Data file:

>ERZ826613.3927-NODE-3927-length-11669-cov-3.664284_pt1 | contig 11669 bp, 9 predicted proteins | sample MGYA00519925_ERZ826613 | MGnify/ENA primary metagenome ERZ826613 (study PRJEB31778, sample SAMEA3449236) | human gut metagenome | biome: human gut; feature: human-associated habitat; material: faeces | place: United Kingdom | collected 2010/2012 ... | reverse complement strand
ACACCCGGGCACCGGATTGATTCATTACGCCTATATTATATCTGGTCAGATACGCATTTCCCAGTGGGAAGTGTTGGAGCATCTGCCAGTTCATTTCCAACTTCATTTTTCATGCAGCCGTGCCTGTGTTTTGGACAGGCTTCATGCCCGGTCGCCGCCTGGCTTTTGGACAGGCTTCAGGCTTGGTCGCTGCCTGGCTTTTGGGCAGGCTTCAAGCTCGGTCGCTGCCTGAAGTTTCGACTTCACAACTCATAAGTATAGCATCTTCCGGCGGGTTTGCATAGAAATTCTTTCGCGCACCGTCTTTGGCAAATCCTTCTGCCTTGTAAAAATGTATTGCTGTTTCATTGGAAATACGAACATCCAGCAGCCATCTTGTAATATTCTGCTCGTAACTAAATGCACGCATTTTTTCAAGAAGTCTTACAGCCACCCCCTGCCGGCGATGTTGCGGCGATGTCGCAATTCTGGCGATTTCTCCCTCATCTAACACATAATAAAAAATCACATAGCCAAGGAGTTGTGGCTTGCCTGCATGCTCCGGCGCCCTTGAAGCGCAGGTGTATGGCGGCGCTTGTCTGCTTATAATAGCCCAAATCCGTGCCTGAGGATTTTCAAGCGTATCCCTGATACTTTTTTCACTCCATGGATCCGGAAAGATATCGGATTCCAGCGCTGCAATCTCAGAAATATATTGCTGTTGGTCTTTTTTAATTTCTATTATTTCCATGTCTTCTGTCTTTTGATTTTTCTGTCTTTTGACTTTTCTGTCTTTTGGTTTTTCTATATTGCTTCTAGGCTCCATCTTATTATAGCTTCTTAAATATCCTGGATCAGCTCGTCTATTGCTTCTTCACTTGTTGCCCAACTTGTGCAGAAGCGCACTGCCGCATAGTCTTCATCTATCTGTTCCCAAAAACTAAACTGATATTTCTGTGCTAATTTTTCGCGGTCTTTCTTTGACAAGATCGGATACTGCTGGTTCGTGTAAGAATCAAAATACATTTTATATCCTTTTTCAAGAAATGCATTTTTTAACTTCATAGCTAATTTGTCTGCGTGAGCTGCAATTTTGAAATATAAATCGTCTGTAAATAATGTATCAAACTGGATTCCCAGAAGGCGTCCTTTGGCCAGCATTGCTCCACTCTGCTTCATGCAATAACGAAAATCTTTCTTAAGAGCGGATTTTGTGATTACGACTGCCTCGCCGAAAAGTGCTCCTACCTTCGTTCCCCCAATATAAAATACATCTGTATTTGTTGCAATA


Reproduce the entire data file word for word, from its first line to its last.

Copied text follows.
>ERZ826613.3927-NODE-3927-length-11669-cov-3.664284_pt1 | contig 11669 bp, 9 predicted proteins | sample MGYA00519925_ERZ826613 | MGnify/ENA primary metagenome ERZ826613 (study PRJEB31778, sample SAMEA3449236) | human gut metagenome | biome: human gut; feature: human-associated habitat; material: faeces | place: United Kingdom | collected 2010/2012 ... | reverse complement strand
ACACCCGGGCACCGGATTGATTCATTACGCCTATATTATATCTGGTCAGATACGCATTTCCCAGTGGGAAGTGTTGGAGCATCTGCCAGTTCATTTCCAACTTCATTTTTCATGCAGCCGTGCCTGTGTTTTGGACAGGCTTCATGCCCGGTCGCCGCCTGGCTTTTGGACAGGCTTCAGGCTTGGTCGCTGCCTGGCTTTTGGGCAGGCTTCAAGCTCGGTCGCTGCCTGAAGTTTCGACTTCACAACTCATAAGTATAGCATCTTCCGGCGGGTTTGCATAGAAATTCTTTCGCGCACCGTCTTTGGCAAATCCTTCTGCCTTGTAAAAATGTATTGCTGTTTCATTGGAAATACGAACATCCAGCAGCCATCTTGTAATATTCTGCTCGTAACTAAATGCACGCATTTTTTCAAGAAGTCTTACAGCCACCCCCTGCCGGCGATGTTGCGGCGATGTCGCAATTCTGGCGATTTCTCCCTCATCTAACACATAATAAAAAATCACATAGCCAAGGAGTTGTGGCTTGCCTGCATGCTCCGGCGCCCTTGAAGCGCAGGTGTATGGCGGCGCTTGTCTGCTTATAATAGCCCAAATCCGTGCCTGAGGATTTTCAAGCGTATCCCTGATACTTTTTTCACTCCATGGATCCGGAAAGATATCGGATTCCAGCGCTGCAATCTCAGAAATATATTGCTGTTGGTCTTTTTTAATTTCTATTATTTCCATGTCTTCTGTCTTTTGATTTTTCTGTCTTTTGACTTTTCTGTCTTTTGGTTTTTCTATATTGCTTCTAGGCTCCATCTTATTATAGCTTCTTAAATATCCTGGATCAGCTCGTCTATTGCTTCTTCACTTGTTGCCCAACTTGTGCAGAAGCGCACTGCCGCATAGTCTTCATCTATCTGTTCCCAAAAACTAAACTGATATTTCTGTGCTAATTTTTCGCGGTCTTTCTTTGACAAGATCGGATACTGCTGGTTCGTGTAAGAATCAAAATACATTTTATATCCTTTTTCAAGAAATGCATTTTTTAACTTCATAGCTAATTTGTCTGCGTGAGCTGCAATTTTGAAATATAAATCGTCTGTAAATAATGTATCAAACTGGATTCCCAGAAGGCGTCCTTTGGCCAGCATTGCTCCACTCTGCTTCATGCAATAACGAAAATCTTTCTTAAGAGCGGATTTTGTGATTACGACTGCCTCGCCGAAAAGTGCTCCTACCTTCGTTCCCCCAATATAAAATACATCTGTATTTGTTGCAATA